"In other words, Dominion will install, on average, nearly 700 MW of solar every year for each of the next 15 years," the CEO added.

Dominion's energy storage plans include a pumped storage facility in the southwestern part of Virginia.

"Assuming 65% utility ownership is provided in the law, energy storage represents approximately $7 billion of capital investment over the next 15 years," Farrell said.

Earnings, demand impact

Dominion on May 5 also affirmed its full-year 2020 operating EPS guidance range of $4.25 to $4.60 and its 5% or more post-2020 annual operating EPS growth rate.

"In affirming our annual guidance today, we have assumed that the economy begins to ramp up through late summer though ... demand in Virginia thus far is positive relative to recent years despite the pandemic," Chapman said. "Of course, variations in the duration and the severity of the economic recovery may ultimately impact our financial results more or less than our current forecast."

As far as electricity demand impacts tied to the pandemic, management said Dominion Energy Virginia saw year-over-year residential load increase by about 3% in April. This segment accounts for about 45% of Dominion Energy Virginia's operating revenue.

"Despite a statewide stay-at-home order, April weather-normalized commercial load decreased by only 3% as a result of COVID mostly due to the stabilizing effect of data center demand growth," Chapman said.

"While we saw industrial demand decrease by around 3% in April, only 6% of [Dominion Energy Virginia's] revenue is attributable to industrial usage," Chapman added.

Dominion has indicated that a 1% change in residential sales at subsidiary Dominion Energy Virginia would impact 2020 earnings per share by approximately 1.5 cents, while its EPS sensitivity to a 1% change in commercial volumes is about 1 cent.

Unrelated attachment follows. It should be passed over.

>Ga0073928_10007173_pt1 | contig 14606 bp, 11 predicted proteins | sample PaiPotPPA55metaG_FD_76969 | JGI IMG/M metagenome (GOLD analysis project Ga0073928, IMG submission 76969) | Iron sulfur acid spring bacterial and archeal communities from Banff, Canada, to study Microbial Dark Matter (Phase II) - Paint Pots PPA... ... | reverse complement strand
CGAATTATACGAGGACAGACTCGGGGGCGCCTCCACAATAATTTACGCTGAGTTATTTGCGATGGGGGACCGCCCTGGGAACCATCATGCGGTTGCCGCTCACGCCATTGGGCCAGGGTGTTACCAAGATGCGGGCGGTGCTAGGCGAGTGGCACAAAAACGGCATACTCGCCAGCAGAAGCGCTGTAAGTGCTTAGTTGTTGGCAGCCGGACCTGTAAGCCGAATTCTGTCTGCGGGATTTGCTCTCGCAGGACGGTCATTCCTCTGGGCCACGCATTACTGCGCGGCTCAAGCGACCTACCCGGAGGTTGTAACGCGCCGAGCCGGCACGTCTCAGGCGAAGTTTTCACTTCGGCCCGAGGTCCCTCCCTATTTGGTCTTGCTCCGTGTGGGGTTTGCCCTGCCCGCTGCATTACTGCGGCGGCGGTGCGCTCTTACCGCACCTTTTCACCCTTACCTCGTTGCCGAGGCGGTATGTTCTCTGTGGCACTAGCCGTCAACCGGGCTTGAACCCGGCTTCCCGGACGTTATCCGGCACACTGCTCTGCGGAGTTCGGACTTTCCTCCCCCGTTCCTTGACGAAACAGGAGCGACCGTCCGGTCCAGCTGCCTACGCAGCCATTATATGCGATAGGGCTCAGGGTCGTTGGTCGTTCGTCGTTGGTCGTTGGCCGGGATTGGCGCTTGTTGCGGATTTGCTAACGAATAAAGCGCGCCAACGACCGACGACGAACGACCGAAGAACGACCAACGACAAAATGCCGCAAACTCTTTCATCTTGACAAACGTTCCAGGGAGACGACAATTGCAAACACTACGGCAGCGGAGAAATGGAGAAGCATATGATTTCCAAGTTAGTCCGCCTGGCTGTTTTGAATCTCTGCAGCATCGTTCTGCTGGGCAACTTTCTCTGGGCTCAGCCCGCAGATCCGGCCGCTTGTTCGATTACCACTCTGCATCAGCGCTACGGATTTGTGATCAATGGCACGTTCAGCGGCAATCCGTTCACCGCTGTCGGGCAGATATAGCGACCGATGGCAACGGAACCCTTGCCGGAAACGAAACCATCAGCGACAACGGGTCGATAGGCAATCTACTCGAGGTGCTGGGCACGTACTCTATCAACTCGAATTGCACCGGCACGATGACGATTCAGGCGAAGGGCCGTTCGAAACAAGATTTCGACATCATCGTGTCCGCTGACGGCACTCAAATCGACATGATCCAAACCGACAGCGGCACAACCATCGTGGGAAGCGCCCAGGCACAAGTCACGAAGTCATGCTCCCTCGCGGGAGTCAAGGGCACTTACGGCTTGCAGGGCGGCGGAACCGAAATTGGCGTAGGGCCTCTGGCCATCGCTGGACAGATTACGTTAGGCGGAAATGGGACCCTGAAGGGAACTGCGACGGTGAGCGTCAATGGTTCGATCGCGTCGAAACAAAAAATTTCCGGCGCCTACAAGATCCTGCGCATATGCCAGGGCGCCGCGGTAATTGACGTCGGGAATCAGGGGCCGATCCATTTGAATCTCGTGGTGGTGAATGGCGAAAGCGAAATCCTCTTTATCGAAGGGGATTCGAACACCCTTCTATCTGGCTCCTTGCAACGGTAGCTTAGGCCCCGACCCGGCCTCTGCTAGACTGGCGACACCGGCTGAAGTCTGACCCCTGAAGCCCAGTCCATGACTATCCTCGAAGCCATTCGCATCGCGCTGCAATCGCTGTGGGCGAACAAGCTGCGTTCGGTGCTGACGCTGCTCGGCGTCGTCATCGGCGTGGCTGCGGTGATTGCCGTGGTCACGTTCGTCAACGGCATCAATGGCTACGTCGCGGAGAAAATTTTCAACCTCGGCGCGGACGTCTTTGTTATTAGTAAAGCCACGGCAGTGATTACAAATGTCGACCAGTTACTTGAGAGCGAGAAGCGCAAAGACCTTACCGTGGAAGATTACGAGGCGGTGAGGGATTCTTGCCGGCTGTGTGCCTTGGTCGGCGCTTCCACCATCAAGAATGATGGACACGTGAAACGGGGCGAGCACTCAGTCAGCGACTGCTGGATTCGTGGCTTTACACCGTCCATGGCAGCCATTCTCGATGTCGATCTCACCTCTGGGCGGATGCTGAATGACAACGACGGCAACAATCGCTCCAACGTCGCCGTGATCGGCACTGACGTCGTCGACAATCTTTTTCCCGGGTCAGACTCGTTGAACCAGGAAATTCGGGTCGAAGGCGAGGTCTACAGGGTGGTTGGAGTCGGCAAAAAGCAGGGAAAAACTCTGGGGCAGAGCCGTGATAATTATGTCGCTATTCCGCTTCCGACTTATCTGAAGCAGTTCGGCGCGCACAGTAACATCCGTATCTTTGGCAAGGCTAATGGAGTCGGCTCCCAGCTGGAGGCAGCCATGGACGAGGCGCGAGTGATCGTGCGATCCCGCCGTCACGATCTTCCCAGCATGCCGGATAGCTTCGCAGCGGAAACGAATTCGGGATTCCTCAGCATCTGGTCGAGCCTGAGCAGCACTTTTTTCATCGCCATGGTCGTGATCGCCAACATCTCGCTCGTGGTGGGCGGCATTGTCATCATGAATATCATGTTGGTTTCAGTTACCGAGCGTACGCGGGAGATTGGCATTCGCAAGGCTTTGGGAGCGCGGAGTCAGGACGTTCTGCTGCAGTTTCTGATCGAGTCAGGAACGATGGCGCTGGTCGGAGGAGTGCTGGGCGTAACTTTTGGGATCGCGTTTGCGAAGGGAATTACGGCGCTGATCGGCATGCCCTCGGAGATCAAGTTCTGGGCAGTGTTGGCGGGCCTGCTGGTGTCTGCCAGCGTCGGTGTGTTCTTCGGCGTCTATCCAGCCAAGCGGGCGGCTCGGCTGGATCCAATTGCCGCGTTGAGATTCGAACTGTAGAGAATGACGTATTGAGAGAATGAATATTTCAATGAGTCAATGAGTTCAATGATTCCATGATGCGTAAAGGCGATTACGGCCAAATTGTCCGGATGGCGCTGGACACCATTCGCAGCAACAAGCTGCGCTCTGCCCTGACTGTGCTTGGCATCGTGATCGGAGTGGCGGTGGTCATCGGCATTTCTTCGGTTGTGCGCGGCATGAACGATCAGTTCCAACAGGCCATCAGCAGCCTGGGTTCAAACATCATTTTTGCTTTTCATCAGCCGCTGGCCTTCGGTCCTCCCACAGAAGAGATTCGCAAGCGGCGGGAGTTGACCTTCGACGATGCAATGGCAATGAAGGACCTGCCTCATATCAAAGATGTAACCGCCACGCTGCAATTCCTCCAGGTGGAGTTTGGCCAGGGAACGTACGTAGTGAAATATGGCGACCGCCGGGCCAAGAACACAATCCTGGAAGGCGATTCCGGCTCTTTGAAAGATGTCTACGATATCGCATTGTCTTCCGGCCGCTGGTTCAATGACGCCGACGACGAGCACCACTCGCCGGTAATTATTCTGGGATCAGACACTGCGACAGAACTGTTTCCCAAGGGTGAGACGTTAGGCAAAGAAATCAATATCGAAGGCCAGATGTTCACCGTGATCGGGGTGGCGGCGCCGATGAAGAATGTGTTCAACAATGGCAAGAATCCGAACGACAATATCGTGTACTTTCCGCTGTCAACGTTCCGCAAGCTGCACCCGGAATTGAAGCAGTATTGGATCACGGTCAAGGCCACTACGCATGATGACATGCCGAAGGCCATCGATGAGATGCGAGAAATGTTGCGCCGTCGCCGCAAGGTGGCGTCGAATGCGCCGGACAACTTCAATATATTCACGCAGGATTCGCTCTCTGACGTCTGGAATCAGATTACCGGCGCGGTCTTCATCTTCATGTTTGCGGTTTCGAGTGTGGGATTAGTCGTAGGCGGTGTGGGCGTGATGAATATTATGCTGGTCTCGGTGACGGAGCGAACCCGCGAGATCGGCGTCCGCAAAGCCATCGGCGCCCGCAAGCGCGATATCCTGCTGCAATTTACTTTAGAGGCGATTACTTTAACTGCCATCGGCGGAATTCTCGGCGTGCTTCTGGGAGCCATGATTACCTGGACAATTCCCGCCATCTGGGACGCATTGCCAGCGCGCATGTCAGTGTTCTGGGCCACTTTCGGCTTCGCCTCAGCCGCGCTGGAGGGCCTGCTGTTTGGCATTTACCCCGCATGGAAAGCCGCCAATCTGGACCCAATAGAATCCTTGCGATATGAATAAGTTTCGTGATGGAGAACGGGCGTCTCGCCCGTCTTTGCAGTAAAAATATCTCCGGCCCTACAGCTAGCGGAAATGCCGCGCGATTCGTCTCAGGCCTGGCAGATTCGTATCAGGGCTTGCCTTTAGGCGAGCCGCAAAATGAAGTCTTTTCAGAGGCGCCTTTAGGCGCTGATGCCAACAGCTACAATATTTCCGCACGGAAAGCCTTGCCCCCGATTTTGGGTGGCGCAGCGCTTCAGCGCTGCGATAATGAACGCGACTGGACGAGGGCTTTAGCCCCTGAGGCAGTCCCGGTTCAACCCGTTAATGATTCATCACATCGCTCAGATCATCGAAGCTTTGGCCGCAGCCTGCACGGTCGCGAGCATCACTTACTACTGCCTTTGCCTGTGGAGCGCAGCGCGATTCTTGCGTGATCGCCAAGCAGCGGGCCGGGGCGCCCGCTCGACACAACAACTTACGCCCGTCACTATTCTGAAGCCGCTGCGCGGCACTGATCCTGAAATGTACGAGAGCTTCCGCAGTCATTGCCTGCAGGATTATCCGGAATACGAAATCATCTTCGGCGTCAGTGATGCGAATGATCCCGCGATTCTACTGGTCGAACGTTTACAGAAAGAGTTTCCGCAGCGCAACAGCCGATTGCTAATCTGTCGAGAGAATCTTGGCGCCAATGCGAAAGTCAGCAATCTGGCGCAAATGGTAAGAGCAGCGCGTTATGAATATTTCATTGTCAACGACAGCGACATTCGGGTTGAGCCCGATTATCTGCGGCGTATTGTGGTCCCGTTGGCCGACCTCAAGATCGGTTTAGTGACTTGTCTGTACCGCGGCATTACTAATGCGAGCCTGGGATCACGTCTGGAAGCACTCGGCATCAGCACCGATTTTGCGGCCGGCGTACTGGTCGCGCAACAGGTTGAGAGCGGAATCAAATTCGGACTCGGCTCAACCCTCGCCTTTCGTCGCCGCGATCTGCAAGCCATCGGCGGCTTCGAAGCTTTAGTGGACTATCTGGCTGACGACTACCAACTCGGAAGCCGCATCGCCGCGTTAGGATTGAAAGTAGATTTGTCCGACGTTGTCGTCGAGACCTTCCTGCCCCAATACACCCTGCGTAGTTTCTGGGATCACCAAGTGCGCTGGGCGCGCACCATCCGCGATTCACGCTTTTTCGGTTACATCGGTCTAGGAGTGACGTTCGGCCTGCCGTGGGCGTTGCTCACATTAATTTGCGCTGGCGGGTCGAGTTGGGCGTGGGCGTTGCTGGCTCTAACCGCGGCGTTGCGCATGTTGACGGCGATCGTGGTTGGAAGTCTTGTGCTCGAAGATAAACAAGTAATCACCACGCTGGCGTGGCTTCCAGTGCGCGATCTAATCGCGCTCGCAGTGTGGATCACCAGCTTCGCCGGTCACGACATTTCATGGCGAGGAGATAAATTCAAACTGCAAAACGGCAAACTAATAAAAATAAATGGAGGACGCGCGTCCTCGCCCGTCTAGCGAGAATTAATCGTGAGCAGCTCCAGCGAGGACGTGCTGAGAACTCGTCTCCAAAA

"Based on observable data, we are not at present forecasting major COVID-driven revenue impacts associated with reduced load at Dominion Energy Virginia during the remainder of 2020," Chapman said, adding "the situation is dynamic."

At Dominion Energy South Carolina Inc., April's electric demand "was off almost 10% on a relative basis" versus average daily electric sales volume in April 2018 and April 2019.

Dominion Energy South Carolina's operations are "more exposed to industrial load" with 10 of the utility's top 30 manufacturing customers temporarily idling at least some production, Chapman said.

"The future is difficult to predict, but we currently expect that load trends will gradually rebound through the late summer," the CFO said.

Dominion Energy said it has total liquidity of about $7.8 billion as of May 1.

"As volatility in capital markets increased significantly in March, we moved quickly and opportunistically to enhance our liquidity position out of an abundance of caution," Chapman said. "Over a period of around 15 days, we added nearly $5 billion of available or funded debt capital."

Dominion Energy, however, said there is no change to its long-term debt financing or equity issuance plans. The company also has not changed its capex guidance for the year.